I think striving for full-frame can only make you a better photographer. Cropping can make your work more desirable to a majority of people who don't give a shit about lofty things.
 

Bill Burk

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Where would you crop "Ava, Mendocino"? (Exercise for Subscribers because the print is in the Galleries)...

I think of photography as a kind of poetry, and so I enjoy the entire photograph as a whole, edge to edge. If it doesn't work that way, I reserve the right to crop. But lately, it's been full-frame full-steam ahead.
 

removed account4

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sometimes i crop because i can.. but sometimes i can't .
so i do my best to get it right in-camera.

i am guessing even the people who claim full frame or death
and got famous for their full frames, wished they weren't such
zealots and could crop .. but then again maybe i am wrong ..
( ive seeen cropped contact prints, taped chromes and other things
i never thought were possible )

are there any writers that published rough drafts ?
 

NedL

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Where would you crop "Ava, Mendocino"? (Exercise for Subscribers because the print is in the Galleries)...
I like it exactly as it is and it is a beauty. My answer will be unpopular and maybe sneered at ( I know I know... the "hard lesson" all art students learn and all that, phooey! ). It's your photograph, you made it, you are the one who decided it was a moment worth releasing the shutter ( and it obviously was ) and if that is the photo you had in mind then that is what it should be. If your intent was to crop, then fine. Otherwise, I think if you change it to please a fictitious viewer or art collector or APUG member, then you shortchange yourself. The point of the whole thing is that it is your creation. Unless your goal is to make something to sell, or to please a client, then you own it. If someone else thinks it should be cropped then they should go make a picture and crop it to their heart's content :tongue:
 

munz6869

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I crop when I need to/why wouldn't I?!! Lately I've been experimenting with printing to a 16:9 ratio, as a grand, self-amusing experiment to see if anyone notices, or if people have some kind of reaction to what must now be such a familiar ratio for viewing visual content in the home. So far, nothing... :smile: But the aspect does feel strangely 'right'.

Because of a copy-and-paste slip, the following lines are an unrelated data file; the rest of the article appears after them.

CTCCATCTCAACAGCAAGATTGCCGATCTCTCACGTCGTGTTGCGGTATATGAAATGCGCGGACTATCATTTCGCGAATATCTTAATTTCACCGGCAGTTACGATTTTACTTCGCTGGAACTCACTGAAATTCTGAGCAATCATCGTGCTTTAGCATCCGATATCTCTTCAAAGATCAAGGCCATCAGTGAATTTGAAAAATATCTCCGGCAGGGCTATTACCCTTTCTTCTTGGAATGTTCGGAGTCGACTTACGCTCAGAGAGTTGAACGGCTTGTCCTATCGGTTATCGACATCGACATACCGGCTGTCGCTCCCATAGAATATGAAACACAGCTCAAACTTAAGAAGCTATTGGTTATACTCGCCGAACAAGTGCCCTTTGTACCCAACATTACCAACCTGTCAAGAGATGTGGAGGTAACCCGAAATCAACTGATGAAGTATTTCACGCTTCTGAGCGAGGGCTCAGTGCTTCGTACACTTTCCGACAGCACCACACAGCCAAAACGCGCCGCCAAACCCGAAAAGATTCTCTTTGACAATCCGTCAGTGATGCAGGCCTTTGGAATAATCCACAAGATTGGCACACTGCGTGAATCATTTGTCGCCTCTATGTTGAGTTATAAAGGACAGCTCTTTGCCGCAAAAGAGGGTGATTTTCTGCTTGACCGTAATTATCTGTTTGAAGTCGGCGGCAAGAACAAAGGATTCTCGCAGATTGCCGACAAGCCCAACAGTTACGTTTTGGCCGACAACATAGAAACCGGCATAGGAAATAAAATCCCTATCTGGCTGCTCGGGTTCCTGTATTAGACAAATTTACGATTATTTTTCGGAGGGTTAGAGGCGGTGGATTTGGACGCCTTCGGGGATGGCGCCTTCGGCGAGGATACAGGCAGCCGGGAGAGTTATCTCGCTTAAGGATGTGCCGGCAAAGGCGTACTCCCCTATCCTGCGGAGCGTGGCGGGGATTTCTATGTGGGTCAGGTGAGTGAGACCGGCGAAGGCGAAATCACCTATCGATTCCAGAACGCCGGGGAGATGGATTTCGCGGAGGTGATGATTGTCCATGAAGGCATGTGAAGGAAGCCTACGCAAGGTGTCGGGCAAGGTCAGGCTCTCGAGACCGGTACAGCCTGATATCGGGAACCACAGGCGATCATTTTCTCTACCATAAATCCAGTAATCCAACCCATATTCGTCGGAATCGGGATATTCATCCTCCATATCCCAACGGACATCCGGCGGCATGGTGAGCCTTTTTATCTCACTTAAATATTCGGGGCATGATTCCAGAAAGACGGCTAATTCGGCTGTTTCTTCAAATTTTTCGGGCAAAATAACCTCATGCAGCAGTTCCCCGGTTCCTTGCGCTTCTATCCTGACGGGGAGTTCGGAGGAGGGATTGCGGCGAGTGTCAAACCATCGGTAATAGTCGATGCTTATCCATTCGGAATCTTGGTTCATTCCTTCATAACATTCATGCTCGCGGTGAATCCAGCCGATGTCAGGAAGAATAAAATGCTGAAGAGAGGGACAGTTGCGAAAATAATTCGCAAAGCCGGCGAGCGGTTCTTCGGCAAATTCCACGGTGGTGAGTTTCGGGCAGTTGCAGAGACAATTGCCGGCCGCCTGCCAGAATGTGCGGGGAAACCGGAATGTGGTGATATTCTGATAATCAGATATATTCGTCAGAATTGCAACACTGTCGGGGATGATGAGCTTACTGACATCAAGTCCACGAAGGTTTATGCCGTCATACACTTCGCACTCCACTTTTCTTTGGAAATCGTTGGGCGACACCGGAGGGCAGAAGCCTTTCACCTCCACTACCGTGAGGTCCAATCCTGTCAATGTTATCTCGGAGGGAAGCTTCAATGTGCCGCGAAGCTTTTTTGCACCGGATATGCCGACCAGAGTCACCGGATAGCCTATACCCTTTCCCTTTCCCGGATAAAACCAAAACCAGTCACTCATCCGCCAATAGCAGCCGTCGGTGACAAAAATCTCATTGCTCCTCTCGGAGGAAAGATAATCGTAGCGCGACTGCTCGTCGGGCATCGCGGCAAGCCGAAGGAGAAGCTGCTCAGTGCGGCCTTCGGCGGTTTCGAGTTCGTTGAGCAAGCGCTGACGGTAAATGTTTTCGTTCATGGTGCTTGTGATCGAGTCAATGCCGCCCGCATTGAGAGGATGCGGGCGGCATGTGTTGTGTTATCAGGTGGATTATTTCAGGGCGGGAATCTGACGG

Marc!
 

Curt

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Never never never let the "rules" rule! I've had cameras with viewfinders that weren't seeing exactly what the film did. I had to include a little more in the frame of the viewfinder then print the image I actually saw when I took it. Even so the act of pointing the camera and choosing the distance is essentially cropping albeit in camera.

When Ansel Adams had a fire in the Yosemite studio he had to put all the glass plates in the bath tub. The famous Half Dome plate lost part of the image so he had to crop the image in printing. He didn't throw it away but used what he had. And that's good, it is a great photograph!
 

NedL

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I crop when I need to/why wouldn't I?!! Lately I've been experimenting with printing to a 16:9 ratio...
I really like about 1.7:1 which is pretty close to that -- I agree there is something that feels "right" about it. I have several easels with that aspect and often compose with that in mind. I guess the point I was trying to make is not to do with "full frame" per se, but with intentions. I think is is perfectly great to compose a photo with the crop and aspect ratio of the print in mind.

What bothers me a little is if the photo is rearranged and disconnected from when it was made, for me personally that takes something away from it. Sometimes I get the impression that some people here forget there was a conscious choice to make a photo and think the final result viewed in a vacuum by an anonymous viewer is all that matters. I think imperfections and quirks and even "mis-framing" are part of the moment in time the photo caught. Sorry if I sounded like I was standing on a soap box!
 
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R.Gould

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I prefer to print full frame, especialy with 6x6 negatives as I like the square format, but as all but 2 of my cameras are fixed lens it doesn't always work, so I tend to crop, if I have to, within the square frame, or 35mm frame,
 

Ian Grant

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It's extremely rare that I crop an image during printing. If I do I've almost always made that decision at the time of shooting not later in the darkroom.

Ian